Integrated Field Inversion and Machine Learning With Embedded Neural Network Training for Turbulence Modeling

Thumbnail Image


Publication or External Link





A rich set of experimental and high fidelity simulation data is available to improve Reynolds Averaged Navier Stokes (RANS) models of turbulent flow. In practice, using this data is difficult, as measured quantities cannot be used to improve models directly. The Field Inversion and Machine Learning (FIML) approach addressed this challenge through an inference step, in the form of an inverse problem, which treats inconsistencies between the models and the data in a consistent manner. However, a separate learning algorithm is not always able to be learned from the generated inverse problem data accurately. Two new methods of incorporating higher fidelity data into RANS turbulence models via machine learning are proposed and applied for the first time in this thesis. Both build on the FIML framework by performing learning during the inference step, instead of considering the inference and learning steps separately as in the classic FIML approach.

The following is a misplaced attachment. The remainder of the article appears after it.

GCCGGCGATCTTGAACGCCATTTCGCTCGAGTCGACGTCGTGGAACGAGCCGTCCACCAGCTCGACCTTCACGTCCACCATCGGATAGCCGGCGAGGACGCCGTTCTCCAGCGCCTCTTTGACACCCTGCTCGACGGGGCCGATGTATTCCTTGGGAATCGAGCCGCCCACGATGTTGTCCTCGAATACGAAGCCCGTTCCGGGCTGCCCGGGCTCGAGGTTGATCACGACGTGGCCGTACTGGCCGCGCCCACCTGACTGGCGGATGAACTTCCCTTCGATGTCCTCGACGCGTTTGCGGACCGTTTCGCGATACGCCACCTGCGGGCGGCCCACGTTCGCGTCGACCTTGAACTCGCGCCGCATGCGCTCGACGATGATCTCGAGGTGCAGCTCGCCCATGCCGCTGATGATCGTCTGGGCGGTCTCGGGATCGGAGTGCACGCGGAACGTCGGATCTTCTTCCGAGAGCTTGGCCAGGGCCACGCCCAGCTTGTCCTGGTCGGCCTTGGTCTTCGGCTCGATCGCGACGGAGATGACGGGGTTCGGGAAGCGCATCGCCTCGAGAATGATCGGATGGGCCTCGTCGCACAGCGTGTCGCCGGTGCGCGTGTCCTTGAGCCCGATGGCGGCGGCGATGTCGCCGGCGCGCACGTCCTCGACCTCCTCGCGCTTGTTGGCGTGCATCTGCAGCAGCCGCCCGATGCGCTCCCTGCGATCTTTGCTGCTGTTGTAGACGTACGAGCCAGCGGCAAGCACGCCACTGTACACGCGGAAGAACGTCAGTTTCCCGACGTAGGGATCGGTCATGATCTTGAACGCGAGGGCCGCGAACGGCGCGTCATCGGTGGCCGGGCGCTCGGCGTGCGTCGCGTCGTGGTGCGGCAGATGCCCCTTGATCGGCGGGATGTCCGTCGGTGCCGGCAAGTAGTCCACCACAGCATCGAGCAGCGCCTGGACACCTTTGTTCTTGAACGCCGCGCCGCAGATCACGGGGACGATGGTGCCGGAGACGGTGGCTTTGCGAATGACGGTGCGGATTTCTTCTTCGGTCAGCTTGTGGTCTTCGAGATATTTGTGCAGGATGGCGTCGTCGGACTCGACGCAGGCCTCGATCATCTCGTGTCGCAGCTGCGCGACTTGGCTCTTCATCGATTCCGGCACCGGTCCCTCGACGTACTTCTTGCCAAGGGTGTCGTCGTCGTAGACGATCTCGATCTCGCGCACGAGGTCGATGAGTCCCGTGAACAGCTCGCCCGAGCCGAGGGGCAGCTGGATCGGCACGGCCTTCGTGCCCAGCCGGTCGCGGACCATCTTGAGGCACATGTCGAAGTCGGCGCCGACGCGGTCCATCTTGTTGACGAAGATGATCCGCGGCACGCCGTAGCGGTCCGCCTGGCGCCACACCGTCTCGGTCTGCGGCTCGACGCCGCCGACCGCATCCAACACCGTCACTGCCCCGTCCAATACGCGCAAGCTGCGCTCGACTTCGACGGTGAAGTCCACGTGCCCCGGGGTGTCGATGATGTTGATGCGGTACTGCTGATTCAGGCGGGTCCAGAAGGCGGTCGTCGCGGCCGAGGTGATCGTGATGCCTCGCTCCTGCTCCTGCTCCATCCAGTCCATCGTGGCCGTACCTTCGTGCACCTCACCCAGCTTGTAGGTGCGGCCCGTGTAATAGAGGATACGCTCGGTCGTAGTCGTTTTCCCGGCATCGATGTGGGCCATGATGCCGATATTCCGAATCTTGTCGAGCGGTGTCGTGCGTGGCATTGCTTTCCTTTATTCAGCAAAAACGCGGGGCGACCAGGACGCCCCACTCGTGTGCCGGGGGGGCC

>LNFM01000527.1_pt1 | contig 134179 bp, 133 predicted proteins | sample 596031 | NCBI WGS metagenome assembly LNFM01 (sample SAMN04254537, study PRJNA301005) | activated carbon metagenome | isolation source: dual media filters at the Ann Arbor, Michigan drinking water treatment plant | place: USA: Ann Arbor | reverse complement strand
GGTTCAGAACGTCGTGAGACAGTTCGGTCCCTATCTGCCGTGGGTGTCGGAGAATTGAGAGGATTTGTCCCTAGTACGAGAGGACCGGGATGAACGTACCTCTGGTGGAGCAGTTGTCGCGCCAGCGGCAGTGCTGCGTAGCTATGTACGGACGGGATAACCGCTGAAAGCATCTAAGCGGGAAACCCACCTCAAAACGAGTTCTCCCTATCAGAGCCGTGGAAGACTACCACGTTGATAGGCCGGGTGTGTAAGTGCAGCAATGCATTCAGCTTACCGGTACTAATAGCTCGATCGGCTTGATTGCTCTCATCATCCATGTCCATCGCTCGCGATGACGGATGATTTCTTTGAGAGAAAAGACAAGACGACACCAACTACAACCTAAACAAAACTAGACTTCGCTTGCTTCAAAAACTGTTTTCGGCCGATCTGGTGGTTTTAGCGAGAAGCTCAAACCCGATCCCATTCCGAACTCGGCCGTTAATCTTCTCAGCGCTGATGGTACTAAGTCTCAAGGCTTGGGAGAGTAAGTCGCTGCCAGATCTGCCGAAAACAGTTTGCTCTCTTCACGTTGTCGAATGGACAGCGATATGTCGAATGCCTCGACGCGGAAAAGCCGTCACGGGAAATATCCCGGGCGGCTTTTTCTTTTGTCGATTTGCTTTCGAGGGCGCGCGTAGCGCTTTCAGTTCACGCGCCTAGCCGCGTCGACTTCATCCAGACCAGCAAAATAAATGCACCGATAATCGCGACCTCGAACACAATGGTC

The first new approach embeds neural network learning into the RANS solver, and the second trains the weights of the neural network directly. Additionally, for the first time, the inverse problem can incorporate higher fidelity data from multiple cases simultaneously, promising to improve the generalization of the augmented model. The two new methods and the classic approach are demonstrated with a simple model problem, as well as a number of challenging RANS cases. For a 2D airfoil case, all three FIML augmentations are shown to improve predictions, with the new methods demonstrating increased regularization. Additionally, a model augmentation is generated by considering seven angles of attack of an airfoil in the inference step, and the augmentation is shown to improve predictions on a different airfoil. Additional cases are considered including a transonic shock wave boundary layer interaction and the NASA wall-mounted hump. In all cases, the inference is shown to improve predictions. For the first time, the inverse problem accounts for the limitations of the learning procedure, guaranteeing that the model discrepancy is optimal for the chosen learning algorithm. The results in this thesis prove that learning during the inference step provides additional regularization, and guarantees the inference produces learnable model discrepancy.